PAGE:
Things You Didn’t Know About Traditional Publishing

Riley Blue

Expert insights from an author who has seen it all by Victoria Priessnitz on Unsplash

The first big question that comes to an author’s mind after they complete their manuscript is: whether to go the traditional publishing way or self-publish their book?

For the uninitiated, traditional publishing includes contacting a publisher, waiting for their response (some publishing houses take more than six months to accept — even reject — a manuscript), getting the manuscript edited by a professional editor, rounds of cover designing, copy-editing, and pagination, and finally, the publishing.

This process, though free of cost, takes at least one year to complete for most established publishing houses.

Self-publishing, on the other hand, requires the author to submit their manuscript to the portal of the self-publishing forum (Amazon KDP being the most widely used), and, within 24 hours of them hitting the “Submit” button, the book is available online all over the world.

All three of my books were self-published, mainly because I was too impatient to wait for a publisher to reply. Hence, I did all the marketing and promotion myself. It has been a rewarding experience — one that has taught me several lessons and helped me sell 10,000+ copies of my books so far.

However, that doesn’t keep me from wondering how different things would be had my books been published by a traditional publishing house, especially by one as big as Penguin, HarperCollins or Rupa. Goodreads

To quench this curiosity of mine, I reached out to the Indian author Anshul Dupare, whose book Ashok and the Nine Unknown is published by Rupa Publications — one on India’s biggest publication houses that boasts of several bestseller books in the recent years.

Established in 1936 by D. Mehra, authors at this distinguished publishing house consist of Ruskin Bond, APJ Abdul Kalam, Pranab Mukherjee and Chetan Bhagat.

Needless to say, for every new author in India, getting published by Rupa is like a dream come true.

This article is about the joyride that traditional publishing is, as narrated by Anshul Dupare. Full of breath-taking highs and dizzying lows, here is Anshul’s story as an introduction to the world of traditional publishing for established and aspiring writers alike.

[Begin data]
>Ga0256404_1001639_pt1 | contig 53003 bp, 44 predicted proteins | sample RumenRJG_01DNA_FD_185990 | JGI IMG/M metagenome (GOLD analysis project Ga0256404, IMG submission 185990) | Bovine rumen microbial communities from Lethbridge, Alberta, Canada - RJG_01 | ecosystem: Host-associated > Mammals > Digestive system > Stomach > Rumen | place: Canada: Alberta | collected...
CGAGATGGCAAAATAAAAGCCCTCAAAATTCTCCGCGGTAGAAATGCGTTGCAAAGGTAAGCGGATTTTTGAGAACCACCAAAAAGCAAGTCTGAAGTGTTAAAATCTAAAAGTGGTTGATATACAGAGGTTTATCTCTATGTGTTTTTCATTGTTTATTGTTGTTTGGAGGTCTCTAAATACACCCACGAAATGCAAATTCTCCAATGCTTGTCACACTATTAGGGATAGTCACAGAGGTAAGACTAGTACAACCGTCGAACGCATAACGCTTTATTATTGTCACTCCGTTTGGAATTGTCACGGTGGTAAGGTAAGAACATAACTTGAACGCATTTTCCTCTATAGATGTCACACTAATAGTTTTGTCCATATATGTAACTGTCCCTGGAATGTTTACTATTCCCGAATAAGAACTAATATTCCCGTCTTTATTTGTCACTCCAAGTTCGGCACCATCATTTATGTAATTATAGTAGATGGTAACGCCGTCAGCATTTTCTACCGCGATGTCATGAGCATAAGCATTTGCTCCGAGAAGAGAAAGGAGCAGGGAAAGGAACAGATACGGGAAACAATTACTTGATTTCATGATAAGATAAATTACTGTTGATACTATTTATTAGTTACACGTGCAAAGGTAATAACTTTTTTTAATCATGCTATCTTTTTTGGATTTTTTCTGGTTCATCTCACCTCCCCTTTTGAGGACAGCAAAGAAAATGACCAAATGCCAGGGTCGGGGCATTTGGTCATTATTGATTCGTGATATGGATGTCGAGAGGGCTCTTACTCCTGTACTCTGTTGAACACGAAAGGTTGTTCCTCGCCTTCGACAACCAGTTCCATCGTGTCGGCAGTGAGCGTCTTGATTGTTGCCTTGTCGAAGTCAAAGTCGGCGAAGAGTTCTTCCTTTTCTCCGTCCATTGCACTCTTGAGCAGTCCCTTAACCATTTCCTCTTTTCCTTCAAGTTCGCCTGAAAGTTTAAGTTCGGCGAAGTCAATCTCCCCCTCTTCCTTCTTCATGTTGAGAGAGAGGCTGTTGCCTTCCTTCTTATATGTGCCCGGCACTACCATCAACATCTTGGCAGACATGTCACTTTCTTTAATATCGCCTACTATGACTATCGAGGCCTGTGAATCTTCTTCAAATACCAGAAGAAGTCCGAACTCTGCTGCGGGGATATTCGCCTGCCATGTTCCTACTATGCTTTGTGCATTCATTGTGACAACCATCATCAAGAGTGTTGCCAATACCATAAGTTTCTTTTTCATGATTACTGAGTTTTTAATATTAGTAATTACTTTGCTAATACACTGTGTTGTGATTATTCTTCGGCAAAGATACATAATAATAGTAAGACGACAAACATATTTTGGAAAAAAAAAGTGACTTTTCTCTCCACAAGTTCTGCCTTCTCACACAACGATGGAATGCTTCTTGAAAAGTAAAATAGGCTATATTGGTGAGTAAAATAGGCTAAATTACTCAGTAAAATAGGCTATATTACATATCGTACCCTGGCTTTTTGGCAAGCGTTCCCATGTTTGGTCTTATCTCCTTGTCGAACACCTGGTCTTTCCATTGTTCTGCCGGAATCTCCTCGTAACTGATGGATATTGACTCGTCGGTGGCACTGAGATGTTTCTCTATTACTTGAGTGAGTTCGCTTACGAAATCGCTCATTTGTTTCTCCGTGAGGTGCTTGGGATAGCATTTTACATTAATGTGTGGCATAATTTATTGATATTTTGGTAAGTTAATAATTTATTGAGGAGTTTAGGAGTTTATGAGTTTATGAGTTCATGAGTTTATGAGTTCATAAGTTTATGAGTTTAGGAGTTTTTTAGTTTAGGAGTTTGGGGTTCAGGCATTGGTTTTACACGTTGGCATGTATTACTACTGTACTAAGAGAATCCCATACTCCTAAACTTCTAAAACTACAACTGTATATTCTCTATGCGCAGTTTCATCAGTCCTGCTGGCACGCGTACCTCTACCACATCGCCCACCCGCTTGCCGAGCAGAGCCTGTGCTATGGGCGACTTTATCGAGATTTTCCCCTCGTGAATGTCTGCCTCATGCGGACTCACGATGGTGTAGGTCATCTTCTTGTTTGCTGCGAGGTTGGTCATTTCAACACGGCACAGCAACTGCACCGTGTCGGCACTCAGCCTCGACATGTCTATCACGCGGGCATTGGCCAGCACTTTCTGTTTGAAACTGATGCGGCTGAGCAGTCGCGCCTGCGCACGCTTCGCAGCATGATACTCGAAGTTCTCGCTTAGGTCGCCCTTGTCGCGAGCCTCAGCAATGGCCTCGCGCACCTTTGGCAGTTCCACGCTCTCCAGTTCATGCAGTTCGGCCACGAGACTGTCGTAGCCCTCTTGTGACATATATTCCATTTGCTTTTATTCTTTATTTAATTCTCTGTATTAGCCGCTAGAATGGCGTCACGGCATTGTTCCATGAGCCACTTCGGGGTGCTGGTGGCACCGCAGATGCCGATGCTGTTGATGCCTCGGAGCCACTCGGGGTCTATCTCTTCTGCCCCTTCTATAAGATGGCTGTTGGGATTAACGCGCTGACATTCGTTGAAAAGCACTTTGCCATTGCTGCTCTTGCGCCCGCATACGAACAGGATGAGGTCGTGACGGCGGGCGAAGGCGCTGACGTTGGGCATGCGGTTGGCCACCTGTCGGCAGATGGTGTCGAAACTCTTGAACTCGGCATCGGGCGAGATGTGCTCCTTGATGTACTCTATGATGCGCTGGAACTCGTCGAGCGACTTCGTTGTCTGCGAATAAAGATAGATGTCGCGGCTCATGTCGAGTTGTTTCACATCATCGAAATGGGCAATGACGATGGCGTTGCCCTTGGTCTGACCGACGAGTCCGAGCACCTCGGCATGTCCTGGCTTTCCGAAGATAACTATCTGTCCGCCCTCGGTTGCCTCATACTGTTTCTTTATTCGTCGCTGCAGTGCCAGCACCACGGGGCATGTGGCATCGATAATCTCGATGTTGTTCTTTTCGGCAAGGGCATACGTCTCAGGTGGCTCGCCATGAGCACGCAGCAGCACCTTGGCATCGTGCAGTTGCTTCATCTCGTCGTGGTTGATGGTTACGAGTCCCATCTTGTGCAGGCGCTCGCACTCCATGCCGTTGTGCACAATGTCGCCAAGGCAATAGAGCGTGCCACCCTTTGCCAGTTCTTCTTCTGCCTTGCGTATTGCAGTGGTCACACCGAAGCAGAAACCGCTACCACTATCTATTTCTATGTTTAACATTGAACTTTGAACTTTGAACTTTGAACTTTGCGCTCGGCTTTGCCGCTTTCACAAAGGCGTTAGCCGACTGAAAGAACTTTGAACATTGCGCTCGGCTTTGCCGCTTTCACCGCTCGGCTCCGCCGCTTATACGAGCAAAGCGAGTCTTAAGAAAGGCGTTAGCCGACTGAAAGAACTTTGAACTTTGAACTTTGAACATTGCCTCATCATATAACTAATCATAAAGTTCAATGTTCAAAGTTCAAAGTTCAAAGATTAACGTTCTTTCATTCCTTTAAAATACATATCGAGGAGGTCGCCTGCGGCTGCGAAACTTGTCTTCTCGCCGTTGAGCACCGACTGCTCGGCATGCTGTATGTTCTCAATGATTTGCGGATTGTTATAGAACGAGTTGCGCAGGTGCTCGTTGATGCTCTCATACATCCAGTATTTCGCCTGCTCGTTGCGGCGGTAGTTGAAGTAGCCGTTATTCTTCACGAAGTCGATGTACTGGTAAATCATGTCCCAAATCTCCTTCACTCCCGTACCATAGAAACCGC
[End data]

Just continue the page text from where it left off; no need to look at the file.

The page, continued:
Before getting started, here is a brief introduction.

About the author

Anshul Dupare is one of the many engineers who has tried to explore their passion apart from work. He is the author of two books; Ashok and the Nine Unknown and The Education Mafia. He is a winner of the “Author of the Year 2019” in NE8x Online Literature festival. He is a hobbyist poet, and often writes on psychology and AI on Quora. Influenced by the writings of Dan Brown, J.K.Rowling and George R. R. Martin, he decided to explore the rich past of India and combine it with world mythology. He likes to explore novel and unique avenues for his stories. His latest book, Ashok and the Nine Unknown, is a testament to that.

Getting accepted by a major publishing house

Getting published by Rupa is difficult. I know. I have sent them three pitches so far, and, it’s been months, I haven’t even received a rejection email. I asked Anshul how did he manage to get his manuscript across to the editors of such a reputed publishing house. Here is what he said:

Consistency is the key. You must be consistent in whatever you do, and you will eventually get to the place where you deserve to be. I sent my manuscript to multiple publishers only to get a deafening silence from them in response.
But, I kept trying, I was consistent. In my case, what worked was Rupa’s new platform to accept submission by email. Before 2016, Rupa did not have this facility and I think I was one of the first few people to use that feature as I was constantly following their website. Their website was down for a couple of weeks in late 2016 and as soon as it came up, I saw the new feature of email submission and used it. Because a lot of people were not aware of the new email submission feature from Rupa, Rupa’s inbox mustn’t have been flooded by submissions which helped my story get noticed, and I am glad that when they noticed it, they loved it. After all the hard work, I believe that the email submission feature was the little bit of luck that I needed in my journey.

Of course, despite the rejections, one shouldn’t give up.

Since receiving an acceptance email is still an elusive dream for me, I asked Anshul if this made him happy, and he enthusiastically agreed. He even went on to say that this single email made him feel that all those hours of hard work were worth it.

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